Fixing your lens imperfections
Fixing your lens imperfections
DxO Optics Pro review: Some great new software almost hits the mark
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Fixing camera image faults
In this short article Keith reviews a package that may well become the standard in lens correction software.
Update Note. Newer DxO product reviews are listed by category.
If you have read the article on ‘Why use Raw format‘ you will have seen example of chromatic aberration, and how I was able to ‘fix’ some of it using Photoshop CS RAW import.
Well the false colours are not the only problem you get with a very wide angle lens, like the Canon 16-35L that I use for a lot of shots.
There are also geometry problems such as pincushion and barrel distortions.
The picture below was taken of a house wall just around the corner from where I live.
Brick wall – Canon EOS 1Ds 16-35L at 16mm (reduced from 4064×2704)
In many pictures this distortion of straight lines and vignetting would not be too noticeable – but brick walls…
Later I’ll show what DxO Optics Pro can do for this image
If you measure all the distortion that a lens produces, then you should in theory be able to mathematically manipulate the image data from a camera to remove the distortion. Sounds easy, but it is not. Only recently have personal computers become powerful enough to be able to do this intensive number crunching. DxO also produce lens analysis software and are known for their accuracy. The software supports a growing number of lenses and cameras (full list). All three lenses I regularly use with my 1Ds are supported which is great.
You get the software in modules which cover specific cameras and lenses.
There are four areas of your image that the software currently addresses:
- Geometric distortions – this includes barrel and pincushion distortion, along with more complex patterns.
- Vignetting – Where the brightness of your image falls off towards the edges of the picture.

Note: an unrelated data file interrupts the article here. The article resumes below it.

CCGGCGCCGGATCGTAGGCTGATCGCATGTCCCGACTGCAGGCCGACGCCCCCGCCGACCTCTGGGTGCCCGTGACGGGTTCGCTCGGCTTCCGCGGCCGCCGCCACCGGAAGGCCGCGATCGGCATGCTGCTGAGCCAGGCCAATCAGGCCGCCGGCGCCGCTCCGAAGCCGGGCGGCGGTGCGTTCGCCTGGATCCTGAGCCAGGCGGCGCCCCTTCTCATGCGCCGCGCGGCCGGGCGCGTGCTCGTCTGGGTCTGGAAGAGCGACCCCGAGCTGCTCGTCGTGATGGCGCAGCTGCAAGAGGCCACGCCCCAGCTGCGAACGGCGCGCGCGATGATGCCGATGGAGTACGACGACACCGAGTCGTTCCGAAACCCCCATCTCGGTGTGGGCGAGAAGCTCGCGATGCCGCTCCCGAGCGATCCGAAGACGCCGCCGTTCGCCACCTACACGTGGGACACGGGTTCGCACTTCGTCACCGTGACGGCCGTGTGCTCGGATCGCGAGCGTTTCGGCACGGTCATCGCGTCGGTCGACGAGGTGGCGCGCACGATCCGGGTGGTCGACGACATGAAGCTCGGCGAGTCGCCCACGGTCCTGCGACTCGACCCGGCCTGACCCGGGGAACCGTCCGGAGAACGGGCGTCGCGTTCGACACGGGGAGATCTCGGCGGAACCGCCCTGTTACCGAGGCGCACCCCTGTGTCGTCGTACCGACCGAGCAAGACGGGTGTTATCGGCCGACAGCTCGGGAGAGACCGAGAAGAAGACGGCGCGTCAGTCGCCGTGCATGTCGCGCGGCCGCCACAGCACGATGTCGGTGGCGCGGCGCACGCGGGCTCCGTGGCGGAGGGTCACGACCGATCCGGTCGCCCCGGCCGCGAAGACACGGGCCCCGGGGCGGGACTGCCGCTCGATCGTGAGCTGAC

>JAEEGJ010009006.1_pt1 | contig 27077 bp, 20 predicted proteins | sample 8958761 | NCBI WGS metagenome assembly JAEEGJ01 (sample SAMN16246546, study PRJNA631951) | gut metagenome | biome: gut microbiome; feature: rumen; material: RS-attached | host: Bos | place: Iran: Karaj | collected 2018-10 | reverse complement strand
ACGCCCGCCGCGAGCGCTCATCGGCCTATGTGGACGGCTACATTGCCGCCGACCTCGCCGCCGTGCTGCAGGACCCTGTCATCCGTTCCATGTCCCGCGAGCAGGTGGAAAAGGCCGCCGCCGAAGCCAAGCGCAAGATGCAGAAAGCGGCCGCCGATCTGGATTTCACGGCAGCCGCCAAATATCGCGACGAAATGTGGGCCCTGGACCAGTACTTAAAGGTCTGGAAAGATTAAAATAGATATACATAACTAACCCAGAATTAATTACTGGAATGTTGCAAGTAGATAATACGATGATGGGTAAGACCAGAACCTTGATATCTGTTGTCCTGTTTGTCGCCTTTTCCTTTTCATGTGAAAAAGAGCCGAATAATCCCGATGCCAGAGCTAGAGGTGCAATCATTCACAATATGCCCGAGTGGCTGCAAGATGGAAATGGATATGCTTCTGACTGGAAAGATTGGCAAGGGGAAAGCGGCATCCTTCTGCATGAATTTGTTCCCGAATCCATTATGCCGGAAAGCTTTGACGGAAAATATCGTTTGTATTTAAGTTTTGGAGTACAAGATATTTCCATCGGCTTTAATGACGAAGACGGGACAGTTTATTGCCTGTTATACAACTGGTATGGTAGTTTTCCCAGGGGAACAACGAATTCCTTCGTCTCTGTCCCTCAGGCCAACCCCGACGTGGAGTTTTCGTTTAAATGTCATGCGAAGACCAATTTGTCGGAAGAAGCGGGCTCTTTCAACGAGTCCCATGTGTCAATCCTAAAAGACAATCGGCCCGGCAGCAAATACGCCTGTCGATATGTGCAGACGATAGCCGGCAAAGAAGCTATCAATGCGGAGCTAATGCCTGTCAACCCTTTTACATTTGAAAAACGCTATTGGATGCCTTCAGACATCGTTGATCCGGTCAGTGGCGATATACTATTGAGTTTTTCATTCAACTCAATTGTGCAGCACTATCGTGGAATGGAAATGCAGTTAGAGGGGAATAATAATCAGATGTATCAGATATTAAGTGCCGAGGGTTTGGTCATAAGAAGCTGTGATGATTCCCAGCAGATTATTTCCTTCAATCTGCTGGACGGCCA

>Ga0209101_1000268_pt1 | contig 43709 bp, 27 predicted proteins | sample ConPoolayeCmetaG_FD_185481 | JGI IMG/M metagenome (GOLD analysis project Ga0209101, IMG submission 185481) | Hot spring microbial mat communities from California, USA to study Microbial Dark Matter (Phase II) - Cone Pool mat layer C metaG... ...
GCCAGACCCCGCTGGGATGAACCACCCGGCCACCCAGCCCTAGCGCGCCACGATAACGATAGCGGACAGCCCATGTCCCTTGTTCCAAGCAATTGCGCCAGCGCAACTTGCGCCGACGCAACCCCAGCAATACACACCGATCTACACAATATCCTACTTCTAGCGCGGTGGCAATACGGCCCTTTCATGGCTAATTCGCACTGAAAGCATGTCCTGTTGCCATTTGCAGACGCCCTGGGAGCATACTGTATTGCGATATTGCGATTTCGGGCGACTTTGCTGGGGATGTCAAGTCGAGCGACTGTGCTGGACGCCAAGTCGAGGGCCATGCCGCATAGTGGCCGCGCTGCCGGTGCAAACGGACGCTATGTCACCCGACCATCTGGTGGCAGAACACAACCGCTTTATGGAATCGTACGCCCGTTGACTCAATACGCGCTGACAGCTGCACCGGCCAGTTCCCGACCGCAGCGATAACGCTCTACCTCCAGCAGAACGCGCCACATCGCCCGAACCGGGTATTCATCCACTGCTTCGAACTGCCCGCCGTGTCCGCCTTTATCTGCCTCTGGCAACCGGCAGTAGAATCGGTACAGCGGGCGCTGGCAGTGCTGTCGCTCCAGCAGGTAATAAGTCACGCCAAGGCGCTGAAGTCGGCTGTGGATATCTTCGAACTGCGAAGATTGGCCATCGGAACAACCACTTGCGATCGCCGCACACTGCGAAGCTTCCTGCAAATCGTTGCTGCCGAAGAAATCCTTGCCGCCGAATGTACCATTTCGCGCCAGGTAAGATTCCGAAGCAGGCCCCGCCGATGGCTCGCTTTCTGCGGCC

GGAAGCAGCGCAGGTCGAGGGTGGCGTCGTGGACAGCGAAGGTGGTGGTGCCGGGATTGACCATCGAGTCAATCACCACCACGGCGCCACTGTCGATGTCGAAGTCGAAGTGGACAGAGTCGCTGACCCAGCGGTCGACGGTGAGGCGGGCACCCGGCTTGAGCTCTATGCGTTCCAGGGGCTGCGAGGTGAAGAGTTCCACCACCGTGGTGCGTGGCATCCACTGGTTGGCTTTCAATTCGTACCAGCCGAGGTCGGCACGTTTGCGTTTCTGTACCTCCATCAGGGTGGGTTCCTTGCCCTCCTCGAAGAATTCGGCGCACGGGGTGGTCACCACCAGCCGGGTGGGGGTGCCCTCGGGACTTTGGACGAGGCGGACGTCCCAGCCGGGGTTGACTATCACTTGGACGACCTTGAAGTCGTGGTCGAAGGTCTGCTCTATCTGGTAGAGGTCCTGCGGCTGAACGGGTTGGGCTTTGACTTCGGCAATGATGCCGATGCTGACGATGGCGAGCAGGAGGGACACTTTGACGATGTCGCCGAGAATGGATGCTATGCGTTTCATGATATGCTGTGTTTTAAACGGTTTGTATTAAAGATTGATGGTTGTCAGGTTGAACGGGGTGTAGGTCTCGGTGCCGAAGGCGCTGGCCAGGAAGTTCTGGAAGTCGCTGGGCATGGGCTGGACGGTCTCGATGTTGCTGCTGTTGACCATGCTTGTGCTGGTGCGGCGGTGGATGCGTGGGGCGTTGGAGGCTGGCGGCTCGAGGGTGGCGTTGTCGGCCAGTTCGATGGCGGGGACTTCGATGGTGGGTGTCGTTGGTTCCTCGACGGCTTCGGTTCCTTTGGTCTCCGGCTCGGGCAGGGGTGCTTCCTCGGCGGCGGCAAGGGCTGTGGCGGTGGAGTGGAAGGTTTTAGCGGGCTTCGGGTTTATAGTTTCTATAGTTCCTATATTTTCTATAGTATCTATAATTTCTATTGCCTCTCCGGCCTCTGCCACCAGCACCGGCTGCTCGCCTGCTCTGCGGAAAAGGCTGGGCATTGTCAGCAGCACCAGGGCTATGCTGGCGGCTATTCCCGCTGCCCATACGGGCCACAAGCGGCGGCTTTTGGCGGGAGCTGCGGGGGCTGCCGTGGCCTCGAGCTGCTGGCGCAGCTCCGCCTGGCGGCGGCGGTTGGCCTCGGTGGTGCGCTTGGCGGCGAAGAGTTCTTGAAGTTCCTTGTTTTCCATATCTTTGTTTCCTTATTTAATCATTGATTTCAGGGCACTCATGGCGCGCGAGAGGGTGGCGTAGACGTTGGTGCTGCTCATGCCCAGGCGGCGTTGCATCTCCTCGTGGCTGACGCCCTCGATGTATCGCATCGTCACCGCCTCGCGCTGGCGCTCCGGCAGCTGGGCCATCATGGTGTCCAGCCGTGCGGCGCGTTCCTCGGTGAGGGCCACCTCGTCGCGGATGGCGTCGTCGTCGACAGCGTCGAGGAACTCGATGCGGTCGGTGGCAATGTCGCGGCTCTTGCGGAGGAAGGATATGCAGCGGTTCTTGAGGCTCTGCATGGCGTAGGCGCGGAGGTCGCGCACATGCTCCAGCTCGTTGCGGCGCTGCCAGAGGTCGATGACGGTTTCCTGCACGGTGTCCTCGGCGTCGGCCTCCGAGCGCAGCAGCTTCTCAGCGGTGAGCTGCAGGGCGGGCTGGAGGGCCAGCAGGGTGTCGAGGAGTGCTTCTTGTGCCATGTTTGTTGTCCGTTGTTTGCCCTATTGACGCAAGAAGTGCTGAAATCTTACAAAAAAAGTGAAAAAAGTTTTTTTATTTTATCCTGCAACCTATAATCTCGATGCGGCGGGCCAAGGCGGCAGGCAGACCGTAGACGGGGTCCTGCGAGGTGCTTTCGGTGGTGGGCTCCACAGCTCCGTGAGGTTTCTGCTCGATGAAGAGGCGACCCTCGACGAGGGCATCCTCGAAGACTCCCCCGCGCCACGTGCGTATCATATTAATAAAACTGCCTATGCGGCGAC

- Blur or Lack of sharpness – This corrects some of the blurring introduced by your lens/camera combination. It does not extract detail where there was none, it just gets the best from what there is in the image.
- Lateral Chromatic Aberrations. This is a where different colours focus at slightly different places on your image sensor, giving coloured fringes. It is important to remember that some false colours are produced by other means, such as the RAW image processing software handling blown out highlights.
The software is simple and intuitive to use – it gets lens information from the files EXIF data, and asks you for any additional info it might need. Just drop files onto the conversion window and off it goes – that’s it.
In a word – YES. The changes are quite obvious. If you put your mouse over each of the images below, the corrected version will appear. All were shot with the 16-35 lens on my 1Ds.
Those three images show the correction of distortion and vignetting quite well, what about the chromatic aberration?
The image below shows a heater vent with a reflection of a house over the road. At the size I’ve had to shrink these images to show them on the web, you can hardly notice the more subtle corrections. However look at the 100% scale crop of the heater – this image is unsharpened.
Section showing increased detail and colour correction.
What about pictures that don’t contain an obvious grid pattern?
Notice that at 16mm focal length, the perspective is warped enough that you do not notice the distortions as quickly as with the brick wall (it’s the first image that is the corrected version).
From the results above you’d think I’d be using this on many of my images shot with the 16-35? Unfortunately it only (currently) works on 8 bit JPEG images. That’s why the examples I’ve used were specially shot. I tend to shoot RAW format all the time, with lower res. JPEGs saved as well (1Ds RAW+Jpeg mode). I did try to get it to correct a JPEG made from one of my RAW pictures, unfortunately the software spotted this and would have none of it.
If your camera/lens is not covered then the software just won’t work – not surprising given the amount of work needed to prepare the correction parameters for the software.
Wonderful, brilliant software, BUT of limited use to -me- for my most critical work, where it would be most useful.
That’s the paradox of the current version – many of the people who would most benefit from the improvements probably can’t use it. If you shoot JPEGs in your camera then this is for you. I sometimes only use JPEG, but most of the time I’m looking for the extra flexibility and quality that RAW files give me.
All is not lost however … DxO promise a RAW processing version in the near future. To me, software like this is one more reason that I keep all my best shots in RAW format. New software and faster computers give me the option of producing even better prints from some of my favourites.
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